Chilling Out: Alabama Fruit Tree Producers Enjoying Cold January

Web AdminPeaches, Stone Fruit, Weather

Alabama Fruit Tree

By Clint Thompson

Alabama’s fruit tree producers have enjoyed the cold temperatures in January. They have provided much-needed chilling hours that the trees need to mature. That’s according to Edgar Vinson, assistant research professor and Extension specialist in the Department of Horticulture at Auburn University.

He pointed out during Monday’s Alabama Extension Commercial Horticulture Facebook webinar how much ground was made up compared to early in the season when it was much warmer.

Alabama Fruit Tree
Edgar Vinson

“North Alabama typically doesn’t have problems with chilling. It’s usually cold enough. Right now, we have a little over 1,000 chill hours. If we look at the dynamic model for both northern sections of Alabama, we have 47.5 and 54 chill portions,” Vinson said. “You can see that in central Alabama we are three chill hours behind where we were last year which is not a big deal. Earlier in the season, we were 150 chill hours behind where we were last year. If we look at the chill portions, we’re at 43. It indicates that we were actually getting a little more chilling than previously thought.”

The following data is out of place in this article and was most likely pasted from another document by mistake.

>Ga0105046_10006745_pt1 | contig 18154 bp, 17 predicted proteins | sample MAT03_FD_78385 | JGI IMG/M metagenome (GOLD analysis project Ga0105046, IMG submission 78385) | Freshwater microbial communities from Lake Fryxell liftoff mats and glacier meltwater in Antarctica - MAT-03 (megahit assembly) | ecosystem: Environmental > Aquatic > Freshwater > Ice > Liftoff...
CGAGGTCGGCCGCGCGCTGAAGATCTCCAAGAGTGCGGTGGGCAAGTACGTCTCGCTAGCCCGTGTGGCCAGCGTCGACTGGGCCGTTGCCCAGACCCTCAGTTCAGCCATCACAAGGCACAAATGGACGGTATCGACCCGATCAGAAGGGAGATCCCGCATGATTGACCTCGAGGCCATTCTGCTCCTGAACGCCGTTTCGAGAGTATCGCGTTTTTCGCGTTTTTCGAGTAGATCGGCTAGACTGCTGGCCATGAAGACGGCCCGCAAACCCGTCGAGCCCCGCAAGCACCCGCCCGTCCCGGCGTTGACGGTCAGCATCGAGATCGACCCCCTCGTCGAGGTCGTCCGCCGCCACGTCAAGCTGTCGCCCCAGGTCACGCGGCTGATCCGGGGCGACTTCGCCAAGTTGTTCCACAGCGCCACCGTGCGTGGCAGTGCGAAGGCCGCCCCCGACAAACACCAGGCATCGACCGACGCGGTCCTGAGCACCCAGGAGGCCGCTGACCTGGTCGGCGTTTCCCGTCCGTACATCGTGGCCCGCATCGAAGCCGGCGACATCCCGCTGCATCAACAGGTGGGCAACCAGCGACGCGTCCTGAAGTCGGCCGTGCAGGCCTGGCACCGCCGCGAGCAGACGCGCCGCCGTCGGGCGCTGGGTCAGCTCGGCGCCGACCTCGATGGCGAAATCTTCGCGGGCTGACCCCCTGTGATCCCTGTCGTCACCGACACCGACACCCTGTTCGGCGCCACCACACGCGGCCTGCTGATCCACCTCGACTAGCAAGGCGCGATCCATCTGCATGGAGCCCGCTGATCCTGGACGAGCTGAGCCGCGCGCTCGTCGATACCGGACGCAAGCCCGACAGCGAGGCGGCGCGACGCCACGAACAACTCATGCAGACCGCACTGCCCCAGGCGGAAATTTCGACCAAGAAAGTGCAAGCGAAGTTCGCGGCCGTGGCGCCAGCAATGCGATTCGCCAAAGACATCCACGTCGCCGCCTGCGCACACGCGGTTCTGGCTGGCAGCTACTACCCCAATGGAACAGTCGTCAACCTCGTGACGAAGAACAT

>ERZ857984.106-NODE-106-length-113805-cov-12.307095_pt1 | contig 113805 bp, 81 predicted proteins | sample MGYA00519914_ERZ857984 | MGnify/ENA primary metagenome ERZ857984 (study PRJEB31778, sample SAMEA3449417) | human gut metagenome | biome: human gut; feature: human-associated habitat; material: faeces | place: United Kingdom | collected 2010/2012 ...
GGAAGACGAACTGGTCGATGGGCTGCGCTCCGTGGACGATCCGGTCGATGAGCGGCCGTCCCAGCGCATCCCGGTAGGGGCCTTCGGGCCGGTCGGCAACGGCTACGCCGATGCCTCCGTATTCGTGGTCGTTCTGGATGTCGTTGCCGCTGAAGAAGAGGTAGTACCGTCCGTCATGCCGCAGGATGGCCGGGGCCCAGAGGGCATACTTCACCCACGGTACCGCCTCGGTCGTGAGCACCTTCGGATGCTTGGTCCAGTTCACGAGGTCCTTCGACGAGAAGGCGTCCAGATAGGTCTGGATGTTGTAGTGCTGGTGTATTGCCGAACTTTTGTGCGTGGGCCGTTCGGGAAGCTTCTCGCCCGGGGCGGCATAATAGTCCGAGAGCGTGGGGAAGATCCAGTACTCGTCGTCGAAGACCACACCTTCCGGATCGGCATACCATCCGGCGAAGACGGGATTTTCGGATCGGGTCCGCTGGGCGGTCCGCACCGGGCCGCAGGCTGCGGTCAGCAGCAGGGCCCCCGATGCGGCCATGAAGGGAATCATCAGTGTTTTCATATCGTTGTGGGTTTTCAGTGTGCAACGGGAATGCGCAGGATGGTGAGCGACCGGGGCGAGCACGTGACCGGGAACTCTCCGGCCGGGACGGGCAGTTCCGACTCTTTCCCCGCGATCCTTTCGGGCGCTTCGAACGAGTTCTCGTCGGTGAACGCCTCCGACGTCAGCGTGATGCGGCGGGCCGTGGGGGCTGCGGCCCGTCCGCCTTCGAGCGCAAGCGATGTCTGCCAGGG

The current chill accumulation for north Alabama is 1,038 chill hours, compared to 987 at this time last year. In central Alabama, there are 785 chill hours, compared to 788 last year. In south Alabama, there are 645 chill hours, compared to 633 a year ago.

Peaches need chill hours to mature. The required chill hours depend on the peach variety.

Chill portions are another way growers can record chill accumulation. In central Alabama, 43 chill portions equal 800 chill hours. In north Alabama, 47 chill portion equates to between 850 and 900 chill hours. In south Alabama, 31 chill portions are equivalent to 600 chill hours.

The chill portions in north Alabama are 47.5, compared to 48.2 last year. They are 43.2, compared to 42.5 last year in central Alabama. They are 31.7 compared to 37.1 last year in south Alabama.